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COVID-19 cure: Scientists look to develop cure derived from llama antibodies
While there is no definitive cure for COVID-19 yet, scientists are leaving no stone unturned in the hopes of being able to formulate a possible treatment for the coronavirus. Recently, scientists saw that the antibodies present in llamas may be able to help in fighting the coronavirus.
COVID-19 is still affecting millions of people all over the world, with hundreds of thousands of people dying from the disease. Scientists from University of California, San Francisco are looking to harness the antibodies present among llamas to be able to formulate a cure or vaccine for the coronavirus. To do this, they created a molecule inspired by these antibodies and they found that it was actually very effective at inhibiting the coronavirus.
According to molecular biologist and biochemist Peter Walter, who is among the scientists who are working on the possible COVID-19 treatment from llama antibodies, “It binds the virus’ spike protein with unmatched affinity -- we’ve never seen anything like this in my lab before. It was absolutely beautiful to see.”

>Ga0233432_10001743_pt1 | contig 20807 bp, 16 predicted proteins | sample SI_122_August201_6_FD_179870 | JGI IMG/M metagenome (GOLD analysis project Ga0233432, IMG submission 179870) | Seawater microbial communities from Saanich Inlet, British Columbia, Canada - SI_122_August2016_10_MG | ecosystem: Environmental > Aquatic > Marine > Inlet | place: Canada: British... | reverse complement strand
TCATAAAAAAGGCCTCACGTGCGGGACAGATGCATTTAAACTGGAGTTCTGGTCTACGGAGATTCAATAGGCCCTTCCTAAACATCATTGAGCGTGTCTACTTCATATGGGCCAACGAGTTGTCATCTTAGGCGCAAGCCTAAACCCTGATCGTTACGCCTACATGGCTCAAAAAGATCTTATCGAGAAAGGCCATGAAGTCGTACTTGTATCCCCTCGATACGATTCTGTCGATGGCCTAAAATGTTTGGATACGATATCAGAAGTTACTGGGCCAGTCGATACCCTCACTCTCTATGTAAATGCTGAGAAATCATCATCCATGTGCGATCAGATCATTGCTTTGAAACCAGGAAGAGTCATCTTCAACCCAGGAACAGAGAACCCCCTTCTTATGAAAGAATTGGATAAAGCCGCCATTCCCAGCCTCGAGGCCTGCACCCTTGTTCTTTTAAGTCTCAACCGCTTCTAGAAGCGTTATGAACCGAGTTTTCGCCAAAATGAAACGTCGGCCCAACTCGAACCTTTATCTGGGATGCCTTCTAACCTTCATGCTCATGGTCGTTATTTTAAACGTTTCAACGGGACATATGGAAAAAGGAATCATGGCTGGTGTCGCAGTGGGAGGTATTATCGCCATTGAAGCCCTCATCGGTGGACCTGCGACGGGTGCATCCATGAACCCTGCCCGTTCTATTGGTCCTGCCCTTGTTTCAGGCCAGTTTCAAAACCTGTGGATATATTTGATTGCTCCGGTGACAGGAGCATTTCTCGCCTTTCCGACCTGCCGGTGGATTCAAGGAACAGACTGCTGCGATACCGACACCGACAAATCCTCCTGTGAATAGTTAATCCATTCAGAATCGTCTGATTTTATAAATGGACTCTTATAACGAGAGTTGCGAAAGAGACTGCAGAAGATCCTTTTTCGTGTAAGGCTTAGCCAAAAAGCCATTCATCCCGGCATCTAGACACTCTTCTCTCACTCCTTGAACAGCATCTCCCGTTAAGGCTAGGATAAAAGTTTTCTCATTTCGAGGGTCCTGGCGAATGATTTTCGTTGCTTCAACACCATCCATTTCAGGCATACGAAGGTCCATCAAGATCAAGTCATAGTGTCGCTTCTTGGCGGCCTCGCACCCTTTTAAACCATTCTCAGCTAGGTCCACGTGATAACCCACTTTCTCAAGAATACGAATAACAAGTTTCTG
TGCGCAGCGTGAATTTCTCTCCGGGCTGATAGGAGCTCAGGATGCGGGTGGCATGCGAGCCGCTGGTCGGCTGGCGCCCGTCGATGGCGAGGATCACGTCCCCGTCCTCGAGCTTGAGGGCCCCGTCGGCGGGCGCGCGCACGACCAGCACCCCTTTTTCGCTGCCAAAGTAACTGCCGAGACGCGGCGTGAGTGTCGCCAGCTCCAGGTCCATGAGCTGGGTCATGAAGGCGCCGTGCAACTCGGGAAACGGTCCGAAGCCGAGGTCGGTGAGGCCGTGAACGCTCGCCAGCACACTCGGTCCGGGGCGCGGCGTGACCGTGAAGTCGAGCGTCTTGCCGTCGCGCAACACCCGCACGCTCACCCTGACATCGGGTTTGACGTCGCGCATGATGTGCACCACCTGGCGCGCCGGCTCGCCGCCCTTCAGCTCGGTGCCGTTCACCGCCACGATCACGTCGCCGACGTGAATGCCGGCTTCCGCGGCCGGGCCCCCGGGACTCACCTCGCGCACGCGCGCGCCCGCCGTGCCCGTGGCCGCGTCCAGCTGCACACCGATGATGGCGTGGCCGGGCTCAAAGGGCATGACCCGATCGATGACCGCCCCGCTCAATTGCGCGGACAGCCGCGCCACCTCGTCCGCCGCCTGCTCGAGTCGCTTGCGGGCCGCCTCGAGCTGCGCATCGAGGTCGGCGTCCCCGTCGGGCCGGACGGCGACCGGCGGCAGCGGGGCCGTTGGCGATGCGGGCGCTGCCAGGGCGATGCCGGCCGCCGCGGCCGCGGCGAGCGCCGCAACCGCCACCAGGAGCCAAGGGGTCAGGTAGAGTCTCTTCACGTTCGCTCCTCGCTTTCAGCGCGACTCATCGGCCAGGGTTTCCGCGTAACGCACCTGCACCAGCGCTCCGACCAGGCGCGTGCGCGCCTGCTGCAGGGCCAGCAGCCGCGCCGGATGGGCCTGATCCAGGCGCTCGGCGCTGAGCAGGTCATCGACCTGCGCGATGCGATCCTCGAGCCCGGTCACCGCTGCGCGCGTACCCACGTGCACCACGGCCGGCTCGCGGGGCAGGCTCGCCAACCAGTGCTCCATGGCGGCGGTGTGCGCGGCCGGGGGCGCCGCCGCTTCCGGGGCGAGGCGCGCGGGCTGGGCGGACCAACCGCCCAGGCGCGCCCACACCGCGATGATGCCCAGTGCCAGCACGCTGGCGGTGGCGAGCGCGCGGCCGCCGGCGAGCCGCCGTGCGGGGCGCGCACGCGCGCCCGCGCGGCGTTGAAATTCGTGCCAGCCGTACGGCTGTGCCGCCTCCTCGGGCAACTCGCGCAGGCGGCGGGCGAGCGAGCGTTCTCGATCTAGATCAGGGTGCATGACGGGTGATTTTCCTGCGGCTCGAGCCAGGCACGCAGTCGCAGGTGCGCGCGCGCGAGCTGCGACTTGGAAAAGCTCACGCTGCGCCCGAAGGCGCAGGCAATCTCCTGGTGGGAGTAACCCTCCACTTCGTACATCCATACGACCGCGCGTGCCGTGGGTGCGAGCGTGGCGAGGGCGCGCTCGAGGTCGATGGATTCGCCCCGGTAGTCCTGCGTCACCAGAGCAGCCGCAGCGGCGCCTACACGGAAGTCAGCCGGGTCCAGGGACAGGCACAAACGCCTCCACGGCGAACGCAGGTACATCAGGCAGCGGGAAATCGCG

Despite the promising result, more tests and studies are needed to be done before it can really prove to be a cure for COVID-19. Nevertheless, this study suggests how far scientists are going to be able to come up with ways to combat the coronavirus.
So far, other drugs are used to treat the symptoms of COVID-19, and previously, the Food and Drug Administration of the US announced that the use of the drug remdesivir is now allowed for COVID-19 patients who are hospitalized. The agency issued a press release informing of their decision to give remdesivir to COVID-19 patients the green light.
“The FDA continues to make safe and potentially helpful treatments for COVID-19 available as quickly as possible in order to help patients. The data to support today’s action are encouraging. The data show that this treatment has the potential to help even more patients who are suffering from the effects of this devastating virus. We are working with drug developers to conduct randomized clinical trials to further study the safety and effectiveness of a number of potential therapies for COVID-19,” said FDA Commissioner Stephen Hahn.